Data Use Cases

What Is Geofencing? - A Primer to Geofence Marketing

What Is Geofencing? - A Primer to Geofence Marketing

What is geofencing?

Geofencing is a technology that uses GPS, RFID (Radio Frequency Identification), Wi-Fi, or cellular data signals to form a virtual boundary around a geographic location. This location is usually a point of interest, like your store or that of a competitor. The virtual boundary is called a “geofence”, and it serves to define the area around the location, establishing a clear inside and outside.


Geofences work using location data to send signals to devices. When a device moves either inside or outside the boundary of the geofence, a signal is sent which then triggers an action in the device, for example the sending of push notifications, emails, targeted advertisements or delivering location-based marketing data. In marketing, companies can use geofencing to target customers with timely, relevant messages about a product to encourage a purchase.

How does geofencing work?

To start using geofencing, you must first pinpoint your point of interest and then draw your virtual boundary around it. The boundary can be of any shape or size, and you can imagine this simply and quickly by using a mapping tool, like Google Maps, before then sketching it out using a proper geofencing tool. Once your geofence is drawn, you can now decide what the geofence’s signal will trigger (like a push notification or an email) and how it can be triggered, such as when a device crosses the boundary or spends a certain amount of time within or outside of it.

Your geofence can be active or passive, and it’s possible to have more than one of each type of geofence outlining the same area, targeting different groups.


Active geofences use live GPS or RFID signals and only work when an end user opts in to location services and has an application open on their device. This a highly effective way to directly reach and deliver ads to customers as it is showing the content you want directly to a willing audience at a time when they are engaged with your product, However, the downsides are the reliance on the customer opting-in, frequent inaccuracies and bugs, and how quickly it drains the battery. Though it should be noted that new techniques like caching relevant POIs based on estimated arrival time can help with minimising battery drain by only collecting location data at required times.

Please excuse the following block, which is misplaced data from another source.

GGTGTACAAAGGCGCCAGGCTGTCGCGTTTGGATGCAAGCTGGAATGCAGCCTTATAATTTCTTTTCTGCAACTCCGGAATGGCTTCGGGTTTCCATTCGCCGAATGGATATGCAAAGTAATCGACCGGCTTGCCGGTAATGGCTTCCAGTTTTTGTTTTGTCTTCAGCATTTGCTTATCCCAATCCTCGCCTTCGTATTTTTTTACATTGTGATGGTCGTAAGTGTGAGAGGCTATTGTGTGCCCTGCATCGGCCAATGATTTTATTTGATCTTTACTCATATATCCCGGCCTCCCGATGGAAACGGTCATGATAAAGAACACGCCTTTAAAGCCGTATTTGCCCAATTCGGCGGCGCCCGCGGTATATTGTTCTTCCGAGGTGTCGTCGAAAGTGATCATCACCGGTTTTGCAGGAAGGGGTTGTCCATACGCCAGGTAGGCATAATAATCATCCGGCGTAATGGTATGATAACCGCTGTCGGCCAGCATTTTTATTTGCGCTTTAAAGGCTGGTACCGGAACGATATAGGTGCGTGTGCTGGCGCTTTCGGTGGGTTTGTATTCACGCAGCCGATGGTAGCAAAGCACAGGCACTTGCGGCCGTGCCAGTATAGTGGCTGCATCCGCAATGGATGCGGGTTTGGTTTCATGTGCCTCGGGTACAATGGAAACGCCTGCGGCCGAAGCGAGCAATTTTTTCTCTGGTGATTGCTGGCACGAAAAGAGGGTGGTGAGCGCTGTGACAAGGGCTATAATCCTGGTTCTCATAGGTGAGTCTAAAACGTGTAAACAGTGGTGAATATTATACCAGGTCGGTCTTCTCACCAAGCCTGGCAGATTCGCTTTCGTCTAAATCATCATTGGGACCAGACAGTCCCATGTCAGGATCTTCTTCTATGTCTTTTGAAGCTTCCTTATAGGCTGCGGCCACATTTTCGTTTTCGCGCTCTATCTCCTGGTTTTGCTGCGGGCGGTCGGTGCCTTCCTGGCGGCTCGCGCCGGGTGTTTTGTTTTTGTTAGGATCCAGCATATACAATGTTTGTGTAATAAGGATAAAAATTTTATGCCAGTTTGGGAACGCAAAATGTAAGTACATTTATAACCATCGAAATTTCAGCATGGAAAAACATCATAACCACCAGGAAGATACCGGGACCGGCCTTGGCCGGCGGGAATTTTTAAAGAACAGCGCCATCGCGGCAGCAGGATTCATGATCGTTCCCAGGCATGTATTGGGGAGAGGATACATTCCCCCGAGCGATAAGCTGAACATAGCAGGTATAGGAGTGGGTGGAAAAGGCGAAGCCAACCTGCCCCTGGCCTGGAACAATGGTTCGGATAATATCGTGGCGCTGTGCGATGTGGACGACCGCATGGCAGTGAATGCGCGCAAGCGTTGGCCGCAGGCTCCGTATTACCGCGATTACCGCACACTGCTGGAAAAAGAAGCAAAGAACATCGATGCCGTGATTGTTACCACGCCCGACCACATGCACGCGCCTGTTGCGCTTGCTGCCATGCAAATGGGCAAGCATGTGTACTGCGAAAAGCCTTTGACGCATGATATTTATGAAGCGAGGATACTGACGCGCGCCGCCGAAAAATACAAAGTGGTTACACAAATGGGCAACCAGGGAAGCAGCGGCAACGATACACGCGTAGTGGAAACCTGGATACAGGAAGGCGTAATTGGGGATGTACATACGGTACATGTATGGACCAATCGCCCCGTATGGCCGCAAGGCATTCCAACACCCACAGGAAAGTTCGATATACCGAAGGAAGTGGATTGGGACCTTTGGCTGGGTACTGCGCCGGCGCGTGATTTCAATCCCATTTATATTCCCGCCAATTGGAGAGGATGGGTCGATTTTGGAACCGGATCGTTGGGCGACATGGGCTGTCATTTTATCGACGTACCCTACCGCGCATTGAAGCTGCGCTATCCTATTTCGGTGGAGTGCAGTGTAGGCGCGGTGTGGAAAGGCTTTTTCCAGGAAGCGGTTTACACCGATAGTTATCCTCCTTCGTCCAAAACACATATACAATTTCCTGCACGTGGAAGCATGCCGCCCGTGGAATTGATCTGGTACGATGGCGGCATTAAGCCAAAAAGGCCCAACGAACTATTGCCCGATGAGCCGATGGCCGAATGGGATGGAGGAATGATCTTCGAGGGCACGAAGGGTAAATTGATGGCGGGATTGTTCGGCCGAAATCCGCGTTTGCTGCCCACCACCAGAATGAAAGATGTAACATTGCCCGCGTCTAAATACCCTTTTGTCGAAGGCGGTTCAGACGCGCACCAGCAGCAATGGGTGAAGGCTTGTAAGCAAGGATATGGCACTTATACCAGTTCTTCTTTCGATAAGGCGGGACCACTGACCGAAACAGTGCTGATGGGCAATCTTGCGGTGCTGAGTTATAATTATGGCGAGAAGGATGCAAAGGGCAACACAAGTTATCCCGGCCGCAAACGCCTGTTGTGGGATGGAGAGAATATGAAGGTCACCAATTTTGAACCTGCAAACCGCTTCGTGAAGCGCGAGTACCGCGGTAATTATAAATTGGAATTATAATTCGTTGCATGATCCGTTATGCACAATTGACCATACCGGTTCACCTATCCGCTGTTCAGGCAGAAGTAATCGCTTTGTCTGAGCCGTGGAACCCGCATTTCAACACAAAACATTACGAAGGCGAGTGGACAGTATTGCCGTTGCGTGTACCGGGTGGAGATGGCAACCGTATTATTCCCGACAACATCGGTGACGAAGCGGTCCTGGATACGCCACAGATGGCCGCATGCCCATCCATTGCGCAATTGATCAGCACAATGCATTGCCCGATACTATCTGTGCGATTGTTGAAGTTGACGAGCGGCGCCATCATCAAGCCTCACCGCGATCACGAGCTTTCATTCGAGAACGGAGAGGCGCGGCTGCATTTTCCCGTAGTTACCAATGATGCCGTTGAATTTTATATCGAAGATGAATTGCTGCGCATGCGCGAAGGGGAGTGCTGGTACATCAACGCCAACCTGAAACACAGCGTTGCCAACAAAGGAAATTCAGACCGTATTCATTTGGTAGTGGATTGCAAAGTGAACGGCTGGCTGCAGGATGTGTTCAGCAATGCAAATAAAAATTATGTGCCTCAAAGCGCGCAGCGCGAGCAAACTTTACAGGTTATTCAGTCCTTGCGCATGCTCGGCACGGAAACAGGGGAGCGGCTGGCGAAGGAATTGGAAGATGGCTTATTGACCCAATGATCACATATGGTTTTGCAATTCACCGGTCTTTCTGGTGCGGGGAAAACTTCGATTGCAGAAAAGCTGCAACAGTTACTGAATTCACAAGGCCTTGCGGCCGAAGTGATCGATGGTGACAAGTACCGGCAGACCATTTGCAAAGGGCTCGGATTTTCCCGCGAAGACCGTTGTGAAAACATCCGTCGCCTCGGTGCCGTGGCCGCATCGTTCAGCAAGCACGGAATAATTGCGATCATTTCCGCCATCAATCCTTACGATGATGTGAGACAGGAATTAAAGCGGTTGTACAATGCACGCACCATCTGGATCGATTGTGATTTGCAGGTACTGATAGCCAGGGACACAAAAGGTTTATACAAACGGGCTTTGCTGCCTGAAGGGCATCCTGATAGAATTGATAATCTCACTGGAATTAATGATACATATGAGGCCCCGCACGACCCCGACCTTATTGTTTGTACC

Passive geofences are always in the background, as they do not require any user permissions or engagement. They make use of Wi-Fi signals and cellular data. This means that they are unobtrusive and are great at collecting granular customer data. However, the main downside is that due to the lack of permissions required, you cannot directly send customers advertisements and therefore have little to no direct influence on their actions.

How does geofencing marketing work?

In marketing, geofencing can be used to improve the cost-efficiency and effectiveness of your overall campaign. It does this by helping you target interested consumers at times when they’re likely to buy.